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Name: Nicole
Status: Student
Location: NC
Date: N/A 

I recently read an article about BSE, or Mad Cow disease. It was a newspaper article about the first case of Mad Cow found on a farm in Alabama. The cow was killed by a local veterinarian and then buried on the farm. I know that the disease is not a virus, but a prion, which are abnormal proteins. If the cow disintegrates into the soil and its body is eventually the fertilizer of the grass above it, can the disease be transferred to the grass above the area in which the cow was buried? If the disease can be transferred to the grass, can other cows who feed on the grass possibly contract the disease?

Great question! There is much scientists don't know about prion diseases and questions like yours are critical if we are to control these diseases.

Currently, there are a number of scientists conducting studies to try to answer exactly the question that you thought of! We think that if an animal is buried far enough below the surface and away from where cattle graze, this should keep other animals from becoming infected. But soil could be important if animals die in a pasture, or, for other prion diseases, if infected wild animals die in the woods or plains, and then disintegrate on the surface.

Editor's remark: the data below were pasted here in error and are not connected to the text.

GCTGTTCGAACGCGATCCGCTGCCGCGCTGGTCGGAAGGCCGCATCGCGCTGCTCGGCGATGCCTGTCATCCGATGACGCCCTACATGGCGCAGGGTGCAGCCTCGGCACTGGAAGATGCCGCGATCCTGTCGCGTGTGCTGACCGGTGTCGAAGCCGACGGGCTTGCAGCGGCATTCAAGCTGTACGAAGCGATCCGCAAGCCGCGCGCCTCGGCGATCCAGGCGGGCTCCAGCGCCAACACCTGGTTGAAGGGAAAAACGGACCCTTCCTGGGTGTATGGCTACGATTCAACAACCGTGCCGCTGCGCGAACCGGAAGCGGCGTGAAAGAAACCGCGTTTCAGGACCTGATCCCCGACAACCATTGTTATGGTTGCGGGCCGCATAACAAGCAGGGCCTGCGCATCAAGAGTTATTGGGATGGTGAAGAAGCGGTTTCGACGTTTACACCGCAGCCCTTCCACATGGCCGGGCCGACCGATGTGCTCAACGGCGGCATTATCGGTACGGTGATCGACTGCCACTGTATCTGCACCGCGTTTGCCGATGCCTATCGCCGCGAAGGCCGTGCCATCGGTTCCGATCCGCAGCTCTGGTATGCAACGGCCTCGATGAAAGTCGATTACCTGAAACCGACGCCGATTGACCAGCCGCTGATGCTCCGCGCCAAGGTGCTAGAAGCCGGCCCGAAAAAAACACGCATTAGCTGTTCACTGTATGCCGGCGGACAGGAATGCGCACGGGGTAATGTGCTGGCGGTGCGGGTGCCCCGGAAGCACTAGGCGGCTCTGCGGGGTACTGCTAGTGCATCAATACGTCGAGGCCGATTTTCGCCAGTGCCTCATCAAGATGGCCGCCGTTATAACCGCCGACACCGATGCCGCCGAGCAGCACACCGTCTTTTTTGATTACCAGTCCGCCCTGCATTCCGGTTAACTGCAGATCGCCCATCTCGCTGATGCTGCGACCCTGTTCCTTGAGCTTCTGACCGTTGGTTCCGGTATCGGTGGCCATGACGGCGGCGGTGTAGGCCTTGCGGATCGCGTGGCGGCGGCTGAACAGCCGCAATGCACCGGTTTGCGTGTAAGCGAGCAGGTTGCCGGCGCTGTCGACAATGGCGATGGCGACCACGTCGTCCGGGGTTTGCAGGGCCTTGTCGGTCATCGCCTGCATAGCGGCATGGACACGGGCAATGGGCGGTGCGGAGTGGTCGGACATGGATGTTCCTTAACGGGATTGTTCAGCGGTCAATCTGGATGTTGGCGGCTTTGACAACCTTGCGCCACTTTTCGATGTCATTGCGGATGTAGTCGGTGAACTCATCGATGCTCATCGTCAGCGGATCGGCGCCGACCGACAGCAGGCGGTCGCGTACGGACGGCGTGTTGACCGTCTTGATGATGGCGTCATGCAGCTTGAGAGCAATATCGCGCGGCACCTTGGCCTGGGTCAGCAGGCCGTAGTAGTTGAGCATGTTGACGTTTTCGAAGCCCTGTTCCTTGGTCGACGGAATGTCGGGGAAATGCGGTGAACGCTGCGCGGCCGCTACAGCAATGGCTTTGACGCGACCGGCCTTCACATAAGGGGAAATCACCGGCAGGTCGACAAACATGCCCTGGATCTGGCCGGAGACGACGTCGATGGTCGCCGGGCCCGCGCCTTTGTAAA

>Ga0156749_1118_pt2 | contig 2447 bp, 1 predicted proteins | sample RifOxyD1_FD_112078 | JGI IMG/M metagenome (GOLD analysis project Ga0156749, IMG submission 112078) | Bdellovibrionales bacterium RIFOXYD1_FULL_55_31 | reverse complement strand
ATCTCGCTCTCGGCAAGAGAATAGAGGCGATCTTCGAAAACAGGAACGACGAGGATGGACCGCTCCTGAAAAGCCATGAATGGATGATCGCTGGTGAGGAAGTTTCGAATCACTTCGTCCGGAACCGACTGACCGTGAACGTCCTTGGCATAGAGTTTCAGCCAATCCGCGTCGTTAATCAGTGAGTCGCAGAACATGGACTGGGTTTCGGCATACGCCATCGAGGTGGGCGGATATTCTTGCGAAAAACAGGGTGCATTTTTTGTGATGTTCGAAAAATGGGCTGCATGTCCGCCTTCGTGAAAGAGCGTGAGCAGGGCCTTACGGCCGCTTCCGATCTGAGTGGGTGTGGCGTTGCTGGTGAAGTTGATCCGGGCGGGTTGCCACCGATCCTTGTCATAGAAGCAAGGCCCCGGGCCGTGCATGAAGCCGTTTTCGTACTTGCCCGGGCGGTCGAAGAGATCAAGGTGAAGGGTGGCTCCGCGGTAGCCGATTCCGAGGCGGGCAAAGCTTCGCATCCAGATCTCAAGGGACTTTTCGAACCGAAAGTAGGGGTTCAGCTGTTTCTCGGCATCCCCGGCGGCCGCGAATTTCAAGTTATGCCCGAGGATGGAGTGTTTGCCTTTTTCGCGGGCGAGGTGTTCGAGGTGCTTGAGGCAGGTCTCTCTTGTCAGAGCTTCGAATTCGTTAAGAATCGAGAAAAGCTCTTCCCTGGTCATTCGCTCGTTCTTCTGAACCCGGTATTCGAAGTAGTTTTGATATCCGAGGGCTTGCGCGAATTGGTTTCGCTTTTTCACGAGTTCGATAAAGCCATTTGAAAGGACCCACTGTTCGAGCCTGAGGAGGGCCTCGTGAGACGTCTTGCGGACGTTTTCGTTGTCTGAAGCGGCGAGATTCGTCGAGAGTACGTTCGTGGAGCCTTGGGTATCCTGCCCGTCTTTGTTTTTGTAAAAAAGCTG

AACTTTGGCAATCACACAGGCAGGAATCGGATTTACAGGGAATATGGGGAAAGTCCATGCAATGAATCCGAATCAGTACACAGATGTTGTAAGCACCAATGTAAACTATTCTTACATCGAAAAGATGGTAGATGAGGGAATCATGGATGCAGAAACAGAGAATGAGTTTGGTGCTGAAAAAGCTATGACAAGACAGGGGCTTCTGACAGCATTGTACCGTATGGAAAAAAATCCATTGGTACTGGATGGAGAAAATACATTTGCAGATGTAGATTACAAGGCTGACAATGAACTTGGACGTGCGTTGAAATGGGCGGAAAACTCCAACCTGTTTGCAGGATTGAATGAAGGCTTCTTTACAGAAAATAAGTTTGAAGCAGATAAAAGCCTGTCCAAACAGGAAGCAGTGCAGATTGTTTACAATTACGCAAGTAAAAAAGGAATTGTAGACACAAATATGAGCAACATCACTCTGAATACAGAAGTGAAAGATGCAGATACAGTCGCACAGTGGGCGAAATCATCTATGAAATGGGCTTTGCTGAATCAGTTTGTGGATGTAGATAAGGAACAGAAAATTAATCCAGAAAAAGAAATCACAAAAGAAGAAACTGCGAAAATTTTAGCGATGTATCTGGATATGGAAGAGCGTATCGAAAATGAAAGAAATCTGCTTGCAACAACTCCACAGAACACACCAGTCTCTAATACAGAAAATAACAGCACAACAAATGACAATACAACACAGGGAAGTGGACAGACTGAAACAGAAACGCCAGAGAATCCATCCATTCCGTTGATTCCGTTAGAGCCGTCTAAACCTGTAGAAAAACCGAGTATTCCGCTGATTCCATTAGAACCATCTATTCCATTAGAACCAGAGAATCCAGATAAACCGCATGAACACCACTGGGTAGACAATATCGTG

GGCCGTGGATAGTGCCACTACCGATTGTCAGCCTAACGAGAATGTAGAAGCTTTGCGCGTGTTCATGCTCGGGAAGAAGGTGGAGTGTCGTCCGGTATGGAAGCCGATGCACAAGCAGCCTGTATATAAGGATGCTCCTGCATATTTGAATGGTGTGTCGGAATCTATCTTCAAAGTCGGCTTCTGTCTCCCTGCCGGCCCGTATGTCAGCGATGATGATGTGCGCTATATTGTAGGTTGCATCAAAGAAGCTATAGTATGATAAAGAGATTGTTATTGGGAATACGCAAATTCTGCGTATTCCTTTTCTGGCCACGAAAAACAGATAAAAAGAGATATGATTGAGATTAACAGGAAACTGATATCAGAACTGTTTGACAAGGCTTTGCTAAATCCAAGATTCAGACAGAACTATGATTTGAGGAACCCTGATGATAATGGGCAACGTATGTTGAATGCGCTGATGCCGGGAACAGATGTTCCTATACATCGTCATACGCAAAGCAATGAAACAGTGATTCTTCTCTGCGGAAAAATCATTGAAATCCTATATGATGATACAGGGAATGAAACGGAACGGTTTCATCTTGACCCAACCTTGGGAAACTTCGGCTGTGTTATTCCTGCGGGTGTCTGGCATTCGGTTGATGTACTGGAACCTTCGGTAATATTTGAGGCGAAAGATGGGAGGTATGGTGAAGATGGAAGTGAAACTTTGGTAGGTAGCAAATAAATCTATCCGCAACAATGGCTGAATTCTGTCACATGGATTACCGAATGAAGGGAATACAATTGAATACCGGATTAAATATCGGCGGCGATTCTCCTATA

So, right now, there isn't an answer to your question... perhaps you'll become the scientist who comes up with the anwer!

Laura Hungerford, DVM, MPH, PhD
University of Maryland
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